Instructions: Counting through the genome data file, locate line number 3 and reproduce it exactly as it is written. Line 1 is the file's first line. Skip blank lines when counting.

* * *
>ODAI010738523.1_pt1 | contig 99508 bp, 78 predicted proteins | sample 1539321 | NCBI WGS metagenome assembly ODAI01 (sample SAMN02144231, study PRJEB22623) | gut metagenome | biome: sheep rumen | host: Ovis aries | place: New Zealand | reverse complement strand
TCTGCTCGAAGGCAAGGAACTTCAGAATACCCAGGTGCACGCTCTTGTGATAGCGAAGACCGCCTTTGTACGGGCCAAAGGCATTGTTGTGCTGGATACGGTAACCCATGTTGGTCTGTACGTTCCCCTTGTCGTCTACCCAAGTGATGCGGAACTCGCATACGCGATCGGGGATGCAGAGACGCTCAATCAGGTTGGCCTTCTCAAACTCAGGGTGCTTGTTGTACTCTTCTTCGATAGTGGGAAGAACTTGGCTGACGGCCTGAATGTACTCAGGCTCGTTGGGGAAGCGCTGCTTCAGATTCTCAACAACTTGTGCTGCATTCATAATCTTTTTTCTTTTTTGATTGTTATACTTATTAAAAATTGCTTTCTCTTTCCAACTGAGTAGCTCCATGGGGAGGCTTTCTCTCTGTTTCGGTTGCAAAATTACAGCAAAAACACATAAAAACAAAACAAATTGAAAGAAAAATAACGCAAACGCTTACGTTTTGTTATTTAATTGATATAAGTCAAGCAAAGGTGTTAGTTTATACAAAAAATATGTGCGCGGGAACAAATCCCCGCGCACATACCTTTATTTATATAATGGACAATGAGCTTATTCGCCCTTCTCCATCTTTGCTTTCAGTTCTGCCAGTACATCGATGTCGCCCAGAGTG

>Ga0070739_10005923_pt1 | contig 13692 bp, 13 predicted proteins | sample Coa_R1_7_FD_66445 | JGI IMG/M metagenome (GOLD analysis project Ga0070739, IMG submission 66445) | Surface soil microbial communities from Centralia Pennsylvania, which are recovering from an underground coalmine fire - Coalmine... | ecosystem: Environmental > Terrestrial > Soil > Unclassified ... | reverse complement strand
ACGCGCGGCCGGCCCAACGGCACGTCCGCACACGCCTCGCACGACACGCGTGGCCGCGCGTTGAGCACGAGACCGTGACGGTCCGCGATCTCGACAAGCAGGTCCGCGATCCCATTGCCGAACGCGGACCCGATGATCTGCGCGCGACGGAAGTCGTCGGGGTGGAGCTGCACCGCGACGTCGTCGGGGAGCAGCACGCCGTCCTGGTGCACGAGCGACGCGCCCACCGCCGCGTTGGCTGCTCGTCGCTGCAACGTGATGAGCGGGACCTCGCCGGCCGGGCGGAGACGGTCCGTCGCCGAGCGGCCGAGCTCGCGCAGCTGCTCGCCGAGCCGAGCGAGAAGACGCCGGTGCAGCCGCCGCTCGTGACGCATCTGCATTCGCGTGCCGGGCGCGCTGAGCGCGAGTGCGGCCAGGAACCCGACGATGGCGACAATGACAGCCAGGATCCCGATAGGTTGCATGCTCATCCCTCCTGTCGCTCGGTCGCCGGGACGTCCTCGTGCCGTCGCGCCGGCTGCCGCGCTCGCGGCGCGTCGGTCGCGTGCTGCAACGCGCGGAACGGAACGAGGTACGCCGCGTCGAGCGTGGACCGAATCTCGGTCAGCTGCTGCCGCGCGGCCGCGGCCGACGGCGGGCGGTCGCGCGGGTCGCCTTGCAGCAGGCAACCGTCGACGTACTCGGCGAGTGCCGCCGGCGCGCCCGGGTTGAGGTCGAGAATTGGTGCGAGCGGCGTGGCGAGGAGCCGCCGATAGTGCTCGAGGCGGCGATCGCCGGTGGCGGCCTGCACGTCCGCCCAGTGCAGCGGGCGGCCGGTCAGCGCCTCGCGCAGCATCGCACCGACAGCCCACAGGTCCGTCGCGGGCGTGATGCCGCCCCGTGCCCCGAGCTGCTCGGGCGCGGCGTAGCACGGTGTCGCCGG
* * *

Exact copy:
>Ga0070739_10005923_pt1 | contig 13692 bp, 13 predicted proteins | sample Coa_R1_7_FD_66445 | JGI IMG/M metagenome (GOLD analysis project Ga0070739, IMG submission 66445) | Surface soil microbial communities from Centralia Pennsylvania, which are recovering from an underground coalmine fire - Coalmine... | ecosystem: Environmental > Terrestrial > Soil > Unclassified ... | reverse complement strand